Companies that specialize in mobile-Web services and products would also suffer from a drop-off in demand growth for wireless Internet access, investors and analysts speculate. These range from startups such as Ustream, which makes a tool that lets Apple (AAPL) iPhone users orchestrate their own live broadcasts of video captured on the device’s camera, to bigger players such as Skype, a provider of Internet-based calling services.

Developers may need to slash prices on games, e-books, and other tools sold in online bazaars such as the Apple App Store, says Richard Murphy, an analyst at IDC. App developers may also need to change how they make money, relying more on advertising rather than one-time fees or subscriptions over time.

A wide range of service providers would be affected. "Mobile is absolutely central [to our growth]," says Tim Westergren, founder of Internet radio service Pandora, which sells applications that put its streaming stations onto the iPhone, Research In Motion’s (RIMM) BlackBerry, and other smartphones. "It accounts for half of our new listeners and a third of our listening hours. Clearly, the more expensive the [mobile] bandwidth, the worse it is for us."


In the U.S., AT&T is the exclusive carrier of the Apple iPhone. About 3% of AT&T’s iPhone users generate 40% of all the traffic over AT&T Mobility’s network, the company contends. Heavy demand by a small proportion of the user base erodes margins, says Craig Moffett, an analyst at Sanford C. Bernstein (AB).

AT&T supporters contend that unless it changes the way it charges some users for data, customers across the board will end up with worse service. "The alternative is having the network collapse," says Michael Mace, a principal at Rubicon Consulting. AT&T says it is trying to upgrade its network to make it more capable of handling heavy traffic.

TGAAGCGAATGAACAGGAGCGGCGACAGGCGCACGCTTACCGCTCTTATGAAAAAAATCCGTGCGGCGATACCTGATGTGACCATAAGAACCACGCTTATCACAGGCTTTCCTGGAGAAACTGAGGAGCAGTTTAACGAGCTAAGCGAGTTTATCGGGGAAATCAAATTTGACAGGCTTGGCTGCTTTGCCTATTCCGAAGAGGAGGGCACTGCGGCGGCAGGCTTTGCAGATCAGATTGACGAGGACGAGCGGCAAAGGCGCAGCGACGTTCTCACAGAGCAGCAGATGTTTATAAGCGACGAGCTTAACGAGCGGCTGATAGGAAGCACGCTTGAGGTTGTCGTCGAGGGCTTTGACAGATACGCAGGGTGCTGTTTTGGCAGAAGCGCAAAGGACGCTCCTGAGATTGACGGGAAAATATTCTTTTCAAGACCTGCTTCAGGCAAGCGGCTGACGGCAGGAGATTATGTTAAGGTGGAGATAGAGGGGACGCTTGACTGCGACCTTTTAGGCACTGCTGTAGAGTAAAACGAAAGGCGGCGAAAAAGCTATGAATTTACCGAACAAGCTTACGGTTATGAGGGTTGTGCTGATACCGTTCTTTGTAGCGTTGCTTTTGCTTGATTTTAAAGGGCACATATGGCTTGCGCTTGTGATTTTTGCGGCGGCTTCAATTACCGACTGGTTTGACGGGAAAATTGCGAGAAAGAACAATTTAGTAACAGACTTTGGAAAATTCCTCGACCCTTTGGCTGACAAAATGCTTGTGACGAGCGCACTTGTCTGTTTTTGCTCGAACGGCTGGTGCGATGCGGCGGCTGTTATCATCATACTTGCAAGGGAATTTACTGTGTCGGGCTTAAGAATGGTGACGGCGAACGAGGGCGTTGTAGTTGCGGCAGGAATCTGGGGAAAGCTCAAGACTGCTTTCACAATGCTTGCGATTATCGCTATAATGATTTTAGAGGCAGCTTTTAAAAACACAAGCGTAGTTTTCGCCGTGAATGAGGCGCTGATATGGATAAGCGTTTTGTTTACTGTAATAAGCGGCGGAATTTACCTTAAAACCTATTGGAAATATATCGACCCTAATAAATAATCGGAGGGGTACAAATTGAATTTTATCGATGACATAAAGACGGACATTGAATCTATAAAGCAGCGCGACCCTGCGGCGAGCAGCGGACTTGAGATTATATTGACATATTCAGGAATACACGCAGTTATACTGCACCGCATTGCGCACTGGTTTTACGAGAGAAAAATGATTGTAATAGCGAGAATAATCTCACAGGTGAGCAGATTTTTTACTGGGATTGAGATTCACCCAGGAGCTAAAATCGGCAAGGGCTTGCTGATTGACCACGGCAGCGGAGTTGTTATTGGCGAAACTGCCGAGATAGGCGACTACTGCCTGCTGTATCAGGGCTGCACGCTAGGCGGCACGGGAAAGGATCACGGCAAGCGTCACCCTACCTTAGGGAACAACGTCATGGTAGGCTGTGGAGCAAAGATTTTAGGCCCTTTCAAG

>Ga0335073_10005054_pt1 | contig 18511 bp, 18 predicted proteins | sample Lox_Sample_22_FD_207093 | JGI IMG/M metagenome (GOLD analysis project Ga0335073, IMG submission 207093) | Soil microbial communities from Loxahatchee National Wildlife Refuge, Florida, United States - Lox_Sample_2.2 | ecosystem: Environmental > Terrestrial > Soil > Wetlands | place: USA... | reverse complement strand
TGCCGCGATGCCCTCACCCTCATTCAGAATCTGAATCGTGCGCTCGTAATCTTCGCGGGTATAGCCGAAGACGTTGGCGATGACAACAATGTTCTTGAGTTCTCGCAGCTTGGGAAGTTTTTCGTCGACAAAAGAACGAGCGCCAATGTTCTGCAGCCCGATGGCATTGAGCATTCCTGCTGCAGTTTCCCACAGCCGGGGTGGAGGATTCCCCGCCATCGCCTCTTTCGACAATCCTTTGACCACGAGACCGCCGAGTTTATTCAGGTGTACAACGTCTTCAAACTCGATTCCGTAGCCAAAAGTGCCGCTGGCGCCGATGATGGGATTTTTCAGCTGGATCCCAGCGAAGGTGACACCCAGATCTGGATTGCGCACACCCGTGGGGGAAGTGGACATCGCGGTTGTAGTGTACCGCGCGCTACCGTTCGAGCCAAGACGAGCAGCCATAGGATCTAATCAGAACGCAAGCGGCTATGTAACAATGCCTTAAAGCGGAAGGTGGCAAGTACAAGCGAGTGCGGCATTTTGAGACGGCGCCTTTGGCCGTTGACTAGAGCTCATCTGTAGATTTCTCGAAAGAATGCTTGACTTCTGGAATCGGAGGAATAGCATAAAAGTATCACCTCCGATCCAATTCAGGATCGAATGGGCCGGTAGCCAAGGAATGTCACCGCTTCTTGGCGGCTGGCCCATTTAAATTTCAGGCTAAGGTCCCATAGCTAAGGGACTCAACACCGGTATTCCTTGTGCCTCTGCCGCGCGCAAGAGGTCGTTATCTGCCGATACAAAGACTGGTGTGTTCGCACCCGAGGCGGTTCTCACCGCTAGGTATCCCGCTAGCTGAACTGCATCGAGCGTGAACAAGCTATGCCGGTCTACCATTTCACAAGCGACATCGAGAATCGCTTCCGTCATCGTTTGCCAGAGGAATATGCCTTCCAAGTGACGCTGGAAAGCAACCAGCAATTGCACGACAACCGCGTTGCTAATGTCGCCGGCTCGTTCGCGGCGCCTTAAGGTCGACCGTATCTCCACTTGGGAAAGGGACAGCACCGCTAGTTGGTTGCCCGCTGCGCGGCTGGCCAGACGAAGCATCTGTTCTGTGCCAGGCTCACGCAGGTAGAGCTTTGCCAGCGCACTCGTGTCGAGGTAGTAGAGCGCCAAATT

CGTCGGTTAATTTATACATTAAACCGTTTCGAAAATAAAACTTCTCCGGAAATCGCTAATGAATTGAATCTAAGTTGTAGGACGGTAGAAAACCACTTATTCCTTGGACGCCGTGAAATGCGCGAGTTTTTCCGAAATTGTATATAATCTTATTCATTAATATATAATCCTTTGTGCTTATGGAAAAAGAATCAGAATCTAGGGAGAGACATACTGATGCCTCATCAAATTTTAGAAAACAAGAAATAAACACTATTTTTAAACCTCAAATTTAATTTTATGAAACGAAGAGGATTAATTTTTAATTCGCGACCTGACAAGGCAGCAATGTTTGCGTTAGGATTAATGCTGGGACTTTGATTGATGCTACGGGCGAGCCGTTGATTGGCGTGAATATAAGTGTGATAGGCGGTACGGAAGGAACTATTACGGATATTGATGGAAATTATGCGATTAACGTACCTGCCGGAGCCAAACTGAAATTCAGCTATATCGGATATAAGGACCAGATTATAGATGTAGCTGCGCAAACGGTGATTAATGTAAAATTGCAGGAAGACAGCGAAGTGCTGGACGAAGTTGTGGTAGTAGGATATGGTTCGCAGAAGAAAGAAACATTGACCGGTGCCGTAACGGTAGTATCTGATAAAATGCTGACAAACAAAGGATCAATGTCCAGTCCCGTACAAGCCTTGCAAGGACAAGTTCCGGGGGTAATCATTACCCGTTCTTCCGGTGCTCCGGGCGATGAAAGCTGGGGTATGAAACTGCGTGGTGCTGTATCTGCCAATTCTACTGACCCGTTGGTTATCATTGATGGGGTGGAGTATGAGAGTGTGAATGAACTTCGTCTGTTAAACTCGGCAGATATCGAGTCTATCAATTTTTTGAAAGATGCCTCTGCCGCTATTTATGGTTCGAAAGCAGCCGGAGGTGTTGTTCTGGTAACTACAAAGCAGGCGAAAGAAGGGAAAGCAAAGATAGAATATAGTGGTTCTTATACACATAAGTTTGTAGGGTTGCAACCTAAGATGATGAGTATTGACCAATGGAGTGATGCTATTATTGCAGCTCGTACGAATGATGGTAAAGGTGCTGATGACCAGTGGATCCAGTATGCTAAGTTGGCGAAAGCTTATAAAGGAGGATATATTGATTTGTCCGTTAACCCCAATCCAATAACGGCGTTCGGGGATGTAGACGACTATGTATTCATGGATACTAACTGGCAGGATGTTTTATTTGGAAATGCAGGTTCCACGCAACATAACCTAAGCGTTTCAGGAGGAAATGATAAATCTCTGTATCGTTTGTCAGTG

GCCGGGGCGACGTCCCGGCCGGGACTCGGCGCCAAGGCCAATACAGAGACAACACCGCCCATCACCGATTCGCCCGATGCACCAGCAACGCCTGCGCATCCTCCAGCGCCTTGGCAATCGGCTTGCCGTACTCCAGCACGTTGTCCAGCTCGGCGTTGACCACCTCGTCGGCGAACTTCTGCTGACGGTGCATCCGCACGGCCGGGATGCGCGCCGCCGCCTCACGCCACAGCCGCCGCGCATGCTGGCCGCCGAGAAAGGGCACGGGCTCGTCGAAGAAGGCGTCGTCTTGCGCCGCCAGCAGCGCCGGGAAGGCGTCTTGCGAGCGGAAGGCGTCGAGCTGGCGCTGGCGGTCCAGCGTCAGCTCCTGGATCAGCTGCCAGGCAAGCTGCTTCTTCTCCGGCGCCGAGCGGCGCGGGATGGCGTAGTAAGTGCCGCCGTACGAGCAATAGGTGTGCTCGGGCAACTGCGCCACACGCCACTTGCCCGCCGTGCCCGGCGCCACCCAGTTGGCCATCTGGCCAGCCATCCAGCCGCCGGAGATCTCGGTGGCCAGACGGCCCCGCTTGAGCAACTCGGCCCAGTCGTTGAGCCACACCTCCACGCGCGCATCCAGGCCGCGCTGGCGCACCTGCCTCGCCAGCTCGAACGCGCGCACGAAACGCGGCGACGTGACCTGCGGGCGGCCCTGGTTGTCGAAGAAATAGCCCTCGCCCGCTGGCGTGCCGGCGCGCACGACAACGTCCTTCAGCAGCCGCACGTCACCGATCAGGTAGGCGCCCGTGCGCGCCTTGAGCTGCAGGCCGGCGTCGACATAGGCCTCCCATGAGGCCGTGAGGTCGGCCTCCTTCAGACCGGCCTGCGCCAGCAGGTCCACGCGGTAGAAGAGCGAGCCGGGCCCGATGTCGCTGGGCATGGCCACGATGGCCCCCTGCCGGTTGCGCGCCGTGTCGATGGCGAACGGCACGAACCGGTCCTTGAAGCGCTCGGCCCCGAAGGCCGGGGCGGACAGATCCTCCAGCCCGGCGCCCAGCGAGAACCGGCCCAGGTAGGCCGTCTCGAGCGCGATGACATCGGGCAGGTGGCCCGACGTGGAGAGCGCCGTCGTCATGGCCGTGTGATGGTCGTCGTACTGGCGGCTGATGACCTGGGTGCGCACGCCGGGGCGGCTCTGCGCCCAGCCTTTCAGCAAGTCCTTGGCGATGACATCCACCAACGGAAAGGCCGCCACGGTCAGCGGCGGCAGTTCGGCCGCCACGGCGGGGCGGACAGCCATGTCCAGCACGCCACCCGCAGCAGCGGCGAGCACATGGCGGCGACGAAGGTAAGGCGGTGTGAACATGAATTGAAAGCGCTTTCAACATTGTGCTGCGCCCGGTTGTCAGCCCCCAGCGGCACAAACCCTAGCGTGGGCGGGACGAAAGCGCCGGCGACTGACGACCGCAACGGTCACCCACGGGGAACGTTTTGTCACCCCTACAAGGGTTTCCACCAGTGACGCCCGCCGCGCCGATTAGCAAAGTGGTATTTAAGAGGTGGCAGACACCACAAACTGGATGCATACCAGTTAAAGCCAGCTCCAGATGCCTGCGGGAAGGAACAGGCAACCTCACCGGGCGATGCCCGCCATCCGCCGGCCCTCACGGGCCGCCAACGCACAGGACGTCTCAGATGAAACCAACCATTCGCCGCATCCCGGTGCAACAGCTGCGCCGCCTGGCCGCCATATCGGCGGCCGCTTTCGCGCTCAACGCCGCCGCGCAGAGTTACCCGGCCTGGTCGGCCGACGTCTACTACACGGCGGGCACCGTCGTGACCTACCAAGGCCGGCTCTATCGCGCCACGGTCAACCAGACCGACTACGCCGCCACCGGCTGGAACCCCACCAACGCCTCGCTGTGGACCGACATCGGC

But critics say the company shouldn’t penalize customers for what they say is AT&T’s failure to anticipate surging demand for smartphone data. "AT&T’s wireless profits are sky-high, but it still wants an excuse to charge consumers more and continue to advertise a network experience it can’t deliver," says Aaron at Free Press. In December, Consumer Reports reported that AT&T came in last in consumer satisfaction in more than a dozen large cities. The report noted: "If you’re readying to buy Apple’s phone, prepare for possible disappointment with its service."

Kharif is a senior writer for BusinessWeek.com in Portland, Ore.

NY Times article: AT&T to Urge Customers to Use Less Wireless Data December 10, 2009

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I have long said that the current unlimited pricing on full browser smartphones is not sustainable. Over the last couple of years, I have written and talked extensively about the problem and solutions needed to address this issue (some thoughts were discussed with Business Week, GigaOM, NYTimes and others) and then in more detail in the Yottabyte whitepaper). Looks like industry is coming around to that realization and we might see some pricing structure changes in Q1 2010. Glad to see the industry is moving in the right direction by acknowledging the issues and coming up with relevant technical and business solutions. We still need a more holistic approach but at least this is a start. Some of the things Mr. De La Vega said yesterday at the UBS conference were straight from our whitepaper recommendations. Much more to come on the subject and this topic will stay in the news in 2010.

AT&T to Urge Customers to Use Less Wireless Data


Published: December 9, 2009

AT&T is considering ways to encourage customers to use less wireless data as its network struggles to keep up with demand, a company executive said Wednesday.

“What we are seeing in the U.S. today in terms of smartphone penetration, 3G data, nobody else is seeing in the rest of the planet,” Ralph de la Vega, president and chief executive for mobility and consumer markets at AT&T, told analysts at a conference in New York. “The amount of growth and data that we are seeing in wireless data is unprecedented.”

AT&T is the exclusive United States carrier for the iPhone, whose owners are big users of network capacity as they surf the Web and download videos.

The company has been criticized by owners of the phone for delayed text and voice messages, sluggish download speeds and other network problems.

Mr. de la Vega cited the heaviest data users, saying that 40 percent of AT&T’s data traffic came from just 3 percent of its smartphone customers.

But he emphasized that the company would first focus on educating consumers about their data consumption in the hope that doing so would encourage them to cut back, even though they are paying for unlimited data use.